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Games are finally over for LeForce

Kelly Hodge • May 28, 2013 at 8:41 PM

Alan LeForce says he never imagined he’d still be coaching basketball — and coaching women, no less — well into his 70s.

Of course, he never imagined quitting either.

The former East Tennessee State coach finally called it a career last week after 55 years in the business. He did so reluctantly, at 78, after sitting out most of this season with health concerns.

“I got sick, just got wore out, and missed the last 15 or 16 games,” LeForce said Thursday from Conway, S.C., where he’s spent the last 16 years as the Coastal Carolina women’s coach. “I went five or six weeks and never slept more than a couple of hours a night. I finally went to the doctor and, bottom line, he said I was totally exhausted.”

LeForce was sent home for a long rest while his team carried on. He talked to Bobby Cremins, a friend who went through similar issues that cut short his coaching career at College of Charleston. He planned to come back strong.

It just never happened.

“All that time I had at home, watching TV and reading … I always hoped I’d know when it was time,” he said. “I’ve been wore out before; I got wore out at East Tennessee. But after a couple of months, my batteries were recharged. This time was different.

“I’m getting much better but still not back to full blast. And there are periods now where I realize I’m not coaching anymore and I get a little depressed.”

LeForce will forever be the classy Kentucky gentleman.

As a basketball coach, he’s one of a kind — reportedly the only head coach with at least 200 college victories on his resume in both the men’s and women’s game. He also had 200 more at the high school level.

It’s been a long, rewarding journey that has taken him through more gyms and made him more friends than one can count.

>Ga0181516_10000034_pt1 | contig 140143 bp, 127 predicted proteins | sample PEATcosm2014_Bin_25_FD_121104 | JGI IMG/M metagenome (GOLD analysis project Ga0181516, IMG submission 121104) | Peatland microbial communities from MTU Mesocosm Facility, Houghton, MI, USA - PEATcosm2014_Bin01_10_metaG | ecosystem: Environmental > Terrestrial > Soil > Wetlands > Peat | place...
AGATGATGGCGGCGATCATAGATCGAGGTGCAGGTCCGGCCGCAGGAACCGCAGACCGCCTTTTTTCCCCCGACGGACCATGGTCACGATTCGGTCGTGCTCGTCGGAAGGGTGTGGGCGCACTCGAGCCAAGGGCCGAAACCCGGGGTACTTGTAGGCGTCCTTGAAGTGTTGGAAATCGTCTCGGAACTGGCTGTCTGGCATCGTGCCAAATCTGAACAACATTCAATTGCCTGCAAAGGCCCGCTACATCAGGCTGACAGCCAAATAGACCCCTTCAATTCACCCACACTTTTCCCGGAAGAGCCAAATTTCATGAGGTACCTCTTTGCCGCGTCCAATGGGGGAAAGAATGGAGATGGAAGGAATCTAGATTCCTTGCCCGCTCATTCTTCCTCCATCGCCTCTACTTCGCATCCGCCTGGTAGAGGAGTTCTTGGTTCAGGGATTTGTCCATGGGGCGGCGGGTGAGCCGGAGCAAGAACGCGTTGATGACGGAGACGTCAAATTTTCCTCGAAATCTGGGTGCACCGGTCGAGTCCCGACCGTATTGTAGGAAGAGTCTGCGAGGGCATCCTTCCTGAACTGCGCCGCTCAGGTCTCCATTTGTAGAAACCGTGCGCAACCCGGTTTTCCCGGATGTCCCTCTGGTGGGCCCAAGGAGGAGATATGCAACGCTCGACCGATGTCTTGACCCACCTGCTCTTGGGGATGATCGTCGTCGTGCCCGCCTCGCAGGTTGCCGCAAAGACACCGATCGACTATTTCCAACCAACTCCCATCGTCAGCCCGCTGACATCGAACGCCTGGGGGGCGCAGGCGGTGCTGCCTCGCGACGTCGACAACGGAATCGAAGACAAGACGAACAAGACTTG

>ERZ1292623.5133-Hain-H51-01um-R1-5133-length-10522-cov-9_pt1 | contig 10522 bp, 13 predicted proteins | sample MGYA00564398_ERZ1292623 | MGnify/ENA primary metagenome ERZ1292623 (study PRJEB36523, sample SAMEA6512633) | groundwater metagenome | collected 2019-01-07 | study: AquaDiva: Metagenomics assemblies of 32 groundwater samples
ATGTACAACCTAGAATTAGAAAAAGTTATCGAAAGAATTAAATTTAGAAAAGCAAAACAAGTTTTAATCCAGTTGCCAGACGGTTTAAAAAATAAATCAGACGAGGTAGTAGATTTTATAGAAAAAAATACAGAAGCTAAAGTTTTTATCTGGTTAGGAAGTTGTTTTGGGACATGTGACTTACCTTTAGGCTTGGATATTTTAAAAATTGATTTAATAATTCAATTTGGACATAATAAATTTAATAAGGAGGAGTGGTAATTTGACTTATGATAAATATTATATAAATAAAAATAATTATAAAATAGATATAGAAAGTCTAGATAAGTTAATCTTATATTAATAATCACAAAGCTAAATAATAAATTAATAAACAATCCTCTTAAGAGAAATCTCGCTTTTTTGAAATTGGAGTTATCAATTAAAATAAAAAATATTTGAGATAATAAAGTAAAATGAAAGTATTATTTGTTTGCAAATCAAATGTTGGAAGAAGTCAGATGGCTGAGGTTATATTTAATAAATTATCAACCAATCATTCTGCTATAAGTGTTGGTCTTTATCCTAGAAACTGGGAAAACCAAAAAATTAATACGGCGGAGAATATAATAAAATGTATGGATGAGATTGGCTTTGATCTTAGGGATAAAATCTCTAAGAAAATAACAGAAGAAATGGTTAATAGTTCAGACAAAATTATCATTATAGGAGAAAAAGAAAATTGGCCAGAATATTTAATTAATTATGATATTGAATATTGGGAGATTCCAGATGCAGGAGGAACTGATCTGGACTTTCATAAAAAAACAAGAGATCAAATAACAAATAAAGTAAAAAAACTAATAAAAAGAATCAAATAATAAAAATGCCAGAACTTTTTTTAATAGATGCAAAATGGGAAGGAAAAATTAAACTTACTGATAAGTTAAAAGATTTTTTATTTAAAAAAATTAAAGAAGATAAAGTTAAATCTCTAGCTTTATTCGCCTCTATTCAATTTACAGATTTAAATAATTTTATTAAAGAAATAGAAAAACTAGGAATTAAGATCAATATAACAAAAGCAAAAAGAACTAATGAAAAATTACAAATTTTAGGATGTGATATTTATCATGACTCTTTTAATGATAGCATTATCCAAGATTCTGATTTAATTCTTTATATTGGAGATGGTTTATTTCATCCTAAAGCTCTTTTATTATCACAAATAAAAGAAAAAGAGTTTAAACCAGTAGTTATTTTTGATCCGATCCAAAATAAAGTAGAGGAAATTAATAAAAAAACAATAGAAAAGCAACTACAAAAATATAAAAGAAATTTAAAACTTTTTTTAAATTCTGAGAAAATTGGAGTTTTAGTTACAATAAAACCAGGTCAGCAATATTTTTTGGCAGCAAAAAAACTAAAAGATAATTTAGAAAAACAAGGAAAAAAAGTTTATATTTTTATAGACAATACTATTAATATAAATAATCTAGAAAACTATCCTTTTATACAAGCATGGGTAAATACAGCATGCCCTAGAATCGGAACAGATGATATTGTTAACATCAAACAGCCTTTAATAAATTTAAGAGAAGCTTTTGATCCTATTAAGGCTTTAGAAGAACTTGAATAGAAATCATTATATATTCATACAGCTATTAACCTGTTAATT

“I never thought I’d get old, never thought there would be a time when I wouldn’t be coaching basketball,” said LeForce. “One of the things that has always helped me is just being around young people. They’ve kept me young.”

The Williamsburg, Ky., native, began his career in 1958 as a high school coach at his alma mater. Thirteen years later he got his first job as a college head coach at the College of Charleston, when it was a struggling NAIA program.

LeForce went on to become a central figure in ETSU’s basketball heyday of the late 1980s and early ’90s, serving as Les Robinson’s right-hand assistant for five years and then taking the reins of the program himself in 1990 after Robinson headed off to N.C. State.

The Bucs had been Southern Conference champions in Robinson’s last two seasons, and they extended their reign in LeForce’s first two in charge. The 1990-91 team finished 28-5, a school record for wins that still stands. The next season the Bucs won 24 games and broke through at the NCAA tournament in Atlanta, knocking off Arizona as a 14-seed before losing to Michigan and its Fab Five.

“Those were great times,” said LeForce. “I like everywhere I’ve ever worked — it’s just my nature — but East Tennessee … what a place. I guess being raised in the mountains up in Kentucky, I just felt at home there. I loved the people, loved the university, loved our team.”

The table for success had been set, of course, with the recruiting class of 1987 — Mister Jennings, Greg Dennis, Alvin West, Major Geer, Michael Woods. The addition of guys like Calvin Talford, Marty Story and Rodney English kept the momentum going.

During that era, the Bucs won on the road at Tennessee, Cincinnati, Xavier, BYU. They swept three games against N.C. State, the last two with Robinson leading the Wolfpack.